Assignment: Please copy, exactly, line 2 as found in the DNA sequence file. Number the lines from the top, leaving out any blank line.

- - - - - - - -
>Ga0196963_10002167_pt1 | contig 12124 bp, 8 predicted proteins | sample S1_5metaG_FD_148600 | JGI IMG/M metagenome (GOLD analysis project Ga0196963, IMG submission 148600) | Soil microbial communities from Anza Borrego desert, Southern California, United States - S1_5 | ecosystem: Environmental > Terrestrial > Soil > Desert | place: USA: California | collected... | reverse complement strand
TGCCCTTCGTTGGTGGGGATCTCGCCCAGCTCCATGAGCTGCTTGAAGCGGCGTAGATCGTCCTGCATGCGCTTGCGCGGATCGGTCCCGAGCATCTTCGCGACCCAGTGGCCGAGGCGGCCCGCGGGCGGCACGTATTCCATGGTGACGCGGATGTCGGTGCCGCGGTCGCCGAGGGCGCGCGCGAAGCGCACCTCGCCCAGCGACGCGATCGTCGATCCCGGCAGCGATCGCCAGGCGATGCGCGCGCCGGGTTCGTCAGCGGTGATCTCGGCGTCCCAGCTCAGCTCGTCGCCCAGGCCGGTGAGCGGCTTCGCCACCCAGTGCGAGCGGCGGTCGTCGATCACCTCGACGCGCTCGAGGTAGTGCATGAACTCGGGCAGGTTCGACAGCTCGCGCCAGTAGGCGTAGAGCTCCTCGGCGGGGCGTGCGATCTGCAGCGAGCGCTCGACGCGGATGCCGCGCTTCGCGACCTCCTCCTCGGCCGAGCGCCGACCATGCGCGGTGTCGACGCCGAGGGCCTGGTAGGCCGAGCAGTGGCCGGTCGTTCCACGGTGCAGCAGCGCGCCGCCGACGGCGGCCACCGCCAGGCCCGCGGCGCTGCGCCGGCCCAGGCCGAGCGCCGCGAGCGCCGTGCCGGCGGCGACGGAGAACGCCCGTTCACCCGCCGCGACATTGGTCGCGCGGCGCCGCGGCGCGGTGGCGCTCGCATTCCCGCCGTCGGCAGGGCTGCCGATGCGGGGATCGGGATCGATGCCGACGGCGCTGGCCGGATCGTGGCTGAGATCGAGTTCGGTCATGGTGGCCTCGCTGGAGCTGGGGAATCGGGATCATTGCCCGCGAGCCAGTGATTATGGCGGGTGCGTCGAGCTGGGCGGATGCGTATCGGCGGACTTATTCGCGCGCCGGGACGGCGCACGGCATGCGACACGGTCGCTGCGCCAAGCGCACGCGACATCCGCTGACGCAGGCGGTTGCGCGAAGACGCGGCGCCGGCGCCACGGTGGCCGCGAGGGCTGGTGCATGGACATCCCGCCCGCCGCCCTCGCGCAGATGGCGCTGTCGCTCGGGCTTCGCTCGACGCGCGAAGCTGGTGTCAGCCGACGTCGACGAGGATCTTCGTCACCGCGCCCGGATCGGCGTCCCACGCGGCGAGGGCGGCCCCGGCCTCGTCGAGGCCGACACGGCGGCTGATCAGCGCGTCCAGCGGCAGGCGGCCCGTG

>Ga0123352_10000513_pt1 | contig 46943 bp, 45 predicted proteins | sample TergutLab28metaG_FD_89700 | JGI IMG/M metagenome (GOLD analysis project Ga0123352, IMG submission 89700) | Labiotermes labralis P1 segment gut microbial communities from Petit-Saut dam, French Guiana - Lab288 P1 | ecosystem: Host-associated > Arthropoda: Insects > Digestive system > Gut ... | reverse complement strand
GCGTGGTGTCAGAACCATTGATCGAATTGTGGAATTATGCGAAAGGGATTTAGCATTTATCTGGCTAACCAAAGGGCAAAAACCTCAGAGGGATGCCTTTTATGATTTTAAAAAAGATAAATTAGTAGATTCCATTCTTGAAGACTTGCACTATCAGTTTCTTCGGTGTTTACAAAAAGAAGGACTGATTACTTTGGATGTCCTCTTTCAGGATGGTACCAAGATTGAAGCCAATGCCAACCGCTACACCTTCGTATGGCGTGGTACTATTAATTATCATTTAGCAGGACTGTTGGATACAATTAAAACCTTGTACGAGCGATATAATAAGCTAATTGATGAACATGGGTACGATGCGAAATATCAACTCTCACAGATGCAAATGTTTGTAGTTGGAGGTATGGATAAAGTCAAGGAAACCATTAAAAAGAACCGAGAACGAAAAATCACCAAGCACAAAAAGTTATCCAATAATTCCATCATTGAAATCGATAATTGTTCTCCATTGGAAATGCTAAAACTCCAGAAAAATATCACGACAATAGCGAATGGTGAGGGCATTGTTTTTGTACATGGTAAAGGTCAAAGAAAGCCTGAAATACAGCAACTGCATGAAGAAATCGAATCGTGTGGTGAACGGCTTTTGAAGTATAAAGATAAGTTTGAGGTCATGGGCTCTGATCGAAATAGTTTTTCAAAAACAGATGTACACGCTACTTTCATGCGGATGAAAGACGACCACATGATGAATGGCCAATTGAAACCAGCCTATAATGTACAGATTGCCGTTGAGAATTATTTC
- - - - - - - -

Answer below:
TGCCCTTCGTTGGTGGGGATCTCGCCCAGCTCCATGAGCTGCTTGAAGCGGCGTAGATCGTCCTGCATGCGCTTGCGCGGATCGGTCCCGAGCATCTTCGCGACCCAGTGGCCGAGGCGGCCCGCGGGCGGCACGTATTCCATGGTGACGCGGATGTCGGTGCCGCGGTCGCCGAGGGCGCGCGCGAAGCGCACCTCGCCCAGCGACGCGATCGTCGATCCCGGCAGCGATCGCCAGGCGATGCGCGCGCCGGGTTCGTCAGCGGTGATCTCGGCGTCCCAGCTCAGCTCGTCGCCCAGGCCGGTGAGCGGCTTCGCCACCCAGTGCGAGCGGCGGTCGTCGATCACCTCGACGCGCTCGAGGTAGTGCATGAACTCGGGCAGGTTCGACAGCTCGCGCCAGTAGGCGTAGAGCTCCTCGGCGGGGCGTGCGATCTGCAGCGAGCGCTCGACGCGGATGCCGCGCTTCGCGACCTCCTCCTCGGCCGAGCGCCGACCATGCGCGGTGTCGACGCCGAGGGCCTGGTAGGCCGAGCAGTGGCCGGTCGTTCCACGGTGCAGCAGCGCGCCGCCGACGGCGGCCACCGCCAGGCCCGCGGCGCTGCGCCGGCCCAGGCCGAGCGCCGCGAGCGCCGTGCCGGCGGCGACGGAGAACGCCCGTTCACCCGCCGCGACATTGGTCGCGCGGCGCCGCGGCGCGGTGGCGCTCGCATTCCCGCCGTCGGCAGGGCTGCCGATGCGGGGATCGGGATCGATGCCGACGGCGCTGGCCGGATCGTGGCTGAGATCGAGTTCGGTCATGGTGGCCTCGCTGGAGCTGGGGAATCGGGATCATTGCCCGCGAGCCAGTGATTATGGCGGGTGCGTCGAGCTGGGCGGATGCGTATCGGCGGACTTATTCGCGCGCCGGGACGGCGCACGGCATGCGACACGGTCGCTGCGCCAAGCGCACGCGACATCCGCTGACGCAGGCGGTTGCGCGAAGACGCGGCGCCGGCGCCACGGTGGCCGCGAGGGCTGGTGCATGGACATCCCGCCCGCCGCCCTCGCGCAGATGGCGCTGTCGCTCGGGCTTCGCTCGACGCGCGAAGCTGGTGTCAGCCGACGTCGACGAGGATCTTCGTCACCGCGCCCGGATCGGCGTCCCACGCGGCGAGGGCGGCCCCGGCCTCGTCGAGGCCGACACGGCGGCTGATCAGCGCGTCCAGCGGCAGGCGGCCCGTG